Trump Inauguration 2017: Moby rejects DJ offer, curates playlist of protest music


On the surface, Moby might seem like the perfect target to perform at President-elect Donald Trump's inauguration: He's white, Christian enough and enjoyed his peak in the early '00s. How wrong Trump's team was to ask.

The electronic musician revealed on Instagram Monday that he'd been approached by Trump's struggling inauguration team. He literally filled his post with laughter.

"Hahahahaha, I was just asked by a booking agent if I would consider DJing at one of the inaugural balls for #trump," he wrote. "Hahahahaha, wait, hahahaha, really?" 

After a moment of pause though, Moby came up with a trade: He'll DJ at Trump's inauguration if Trump agrees to release his tax returns:

I guess I'd DJ at an inaugural ball if as payment #trump released his tax returns. Also I would probably play public enemy and stockhausen remixes to entertain the republicans. I'm still laughing. Hahahaha. So #trump what do you think, I DJ for you and you release your tax returns?
Randy Shropshire/Getty Images

Moby is one of the latest in a long line of very public rejections of Trump's inauguration office's advances. On Jan. 2, Rebecca Ferguson made her own request of Trump's team: She would sing if she was allowed to perform "Strange Fruit," an anti-lynching anthem and song of black resistance. Elton John, Celine Dion and David Foster have also all notably turned down offers with varying degrees of vitriol.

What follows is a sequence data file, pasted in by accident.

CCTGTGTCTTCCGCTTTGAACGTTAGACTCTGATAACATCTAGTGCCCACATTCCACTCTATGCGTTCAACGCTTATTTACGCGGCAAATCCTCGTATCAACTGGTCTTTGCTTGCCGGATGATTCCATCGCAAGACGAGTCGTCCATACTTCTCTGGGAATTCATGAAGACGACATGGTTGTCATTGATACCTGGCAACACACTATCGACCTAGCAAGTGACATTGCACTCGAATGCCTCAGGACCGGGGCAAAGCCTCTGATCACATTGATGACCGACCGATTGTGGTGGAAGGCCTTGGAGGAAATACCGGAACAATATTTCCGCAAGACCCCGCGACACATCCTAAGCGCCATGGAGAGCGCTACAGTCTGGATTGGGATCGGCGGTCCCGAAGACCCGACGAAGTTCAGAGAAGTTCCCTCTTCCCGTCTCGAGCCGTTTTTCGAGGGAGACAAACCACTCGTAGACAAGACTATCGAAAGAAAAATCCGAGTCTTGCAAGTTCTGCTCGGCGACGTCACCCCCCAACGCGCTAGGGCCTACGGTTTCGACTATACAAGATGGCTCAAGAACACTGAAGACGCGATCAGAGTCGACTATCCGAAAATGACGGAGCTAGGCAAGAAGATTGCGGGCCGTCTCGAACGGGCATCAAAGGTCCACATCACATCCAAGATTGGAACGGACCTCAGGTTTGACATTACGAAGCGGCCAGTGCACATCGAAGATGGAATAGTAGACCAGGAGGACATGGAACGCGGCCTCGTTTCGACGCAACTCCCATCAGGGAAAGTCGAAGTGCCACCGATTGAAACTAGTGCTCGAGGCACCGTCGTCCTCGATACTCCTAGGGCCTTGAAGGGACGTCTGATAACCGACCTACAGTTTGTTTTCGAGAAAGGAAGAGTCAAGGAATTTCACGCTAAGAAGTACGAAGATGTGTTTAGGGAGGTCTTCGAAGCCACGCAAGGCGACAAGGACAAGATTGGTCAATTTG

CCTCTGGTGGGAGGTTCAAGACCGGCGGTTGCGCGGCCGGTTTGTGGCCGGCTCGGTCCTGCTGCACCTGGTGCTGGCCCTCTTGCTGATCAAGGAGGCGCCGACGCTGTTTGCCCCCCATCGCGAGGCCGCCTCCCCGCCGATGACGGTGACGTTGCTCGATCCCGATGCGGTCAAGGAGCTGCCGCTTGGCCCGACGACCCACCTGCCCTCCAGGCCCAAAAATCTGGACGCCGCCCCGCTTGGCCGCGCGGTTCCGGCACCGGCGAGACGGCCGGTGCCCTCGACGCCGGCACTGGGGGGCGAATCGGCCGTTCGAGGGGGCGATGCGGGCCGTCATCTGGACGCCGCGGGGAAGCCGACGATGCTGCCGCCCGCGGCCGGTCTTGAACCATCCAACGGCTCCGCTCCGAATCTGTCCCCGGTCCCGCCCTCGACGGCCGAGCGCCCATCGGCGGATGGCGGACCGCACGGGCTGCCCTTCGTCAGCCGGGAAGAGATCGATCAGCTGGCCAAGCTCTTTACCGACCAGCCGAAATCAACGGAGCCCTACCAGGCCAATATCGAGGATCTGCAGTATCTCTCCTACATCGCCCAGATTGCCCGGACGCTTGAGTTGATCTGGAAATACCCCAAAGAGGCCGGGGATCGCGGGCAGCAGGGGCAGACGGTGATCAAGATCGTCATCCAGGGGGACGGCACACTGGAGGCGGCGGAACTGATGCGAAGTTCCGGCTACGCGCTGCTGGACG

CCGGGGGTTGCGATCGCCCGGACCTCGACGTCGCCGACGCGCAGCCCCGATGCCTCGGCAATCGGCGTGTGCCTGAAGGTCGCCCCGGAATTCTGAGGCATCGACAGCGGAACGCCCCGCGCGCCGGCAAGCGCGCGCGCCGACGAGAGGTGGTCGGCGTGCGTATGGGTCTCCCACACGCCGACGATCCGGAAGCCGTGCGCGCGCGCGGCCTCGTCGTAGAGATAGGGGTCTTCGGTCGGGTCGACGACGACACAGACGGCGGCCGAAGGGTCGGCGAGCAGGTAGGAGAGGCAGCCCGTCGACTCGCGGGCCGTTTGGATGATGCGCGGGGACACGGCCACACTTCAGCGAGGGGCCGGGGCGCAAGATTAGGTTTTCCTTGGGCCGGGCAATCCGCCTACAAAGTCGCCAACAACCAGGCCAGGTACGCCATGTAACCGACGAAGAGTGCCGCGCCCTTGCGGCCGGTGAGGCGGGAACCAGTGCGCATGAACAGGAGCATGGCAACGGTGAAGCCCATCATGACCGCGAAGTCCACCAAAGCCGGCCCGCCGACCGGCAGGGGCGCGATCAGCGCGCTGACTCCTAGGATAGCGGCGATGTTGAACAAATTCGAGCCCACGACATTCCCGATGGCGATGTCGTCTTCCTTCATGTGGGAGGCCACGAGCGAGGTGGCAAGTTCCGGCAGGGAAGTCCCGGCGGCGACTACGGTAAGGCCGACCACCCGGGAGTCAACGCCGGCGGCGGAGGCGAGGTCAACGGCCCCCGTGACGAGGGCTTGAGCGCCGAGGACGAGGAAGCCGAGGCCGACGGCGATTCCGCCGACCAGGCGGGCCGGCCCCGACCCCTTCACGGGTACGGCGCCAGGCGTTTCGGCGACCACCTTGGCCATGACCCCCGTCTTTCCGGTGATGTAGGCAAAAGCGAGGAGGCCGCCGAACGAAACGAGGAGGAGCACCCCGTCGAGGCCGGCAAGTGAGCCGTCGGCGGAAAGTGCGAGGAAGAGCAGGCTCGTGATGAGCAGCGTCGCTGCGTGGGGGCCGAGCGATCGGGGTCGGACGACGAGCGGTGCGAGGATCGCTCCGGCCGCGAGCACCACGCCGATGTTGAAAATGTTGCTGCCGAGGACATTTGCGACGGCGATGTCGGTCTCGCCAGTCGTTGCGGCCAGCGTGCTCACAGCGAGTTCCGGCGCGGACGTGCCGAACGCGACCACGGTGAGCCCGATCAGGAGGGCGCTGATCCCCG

It seems that Trump's team didn't bother to look into Moby's politics even the slightest. The electronic artist contributed two songs to the 30 Days, 50 Songs compilation of anti-Trump hymns, "Trump Is on Your Side" and "Little Failure," and he wrote a November op-ed for Rolling Stone, calling Trump an "actual sociopath."

Moby wrote:

With Trump, you get a belligerent racist who's most likely a sociopath [and] definitely a racist and misogynist with no governing experience. And with Hillary, you get an incredibly bright, progressive, strong, experienced legislator. There's no choice unless you're ignorant, delusional or racist.

There is kind of a special thrill in imagining Moby accepting the offer quietly and then using his entire set to remix those quotes over quick electronic dance instrumentals to troll the whole show. Thankfully, for those interested, the artist put together a playlist of the songs he might have chosen in a piece for Billboard.

Imagine the look on all the faces under those Make America Great Again brims hearing Public Enemy's "Fight the Power" blast into an unsuspecting ball room.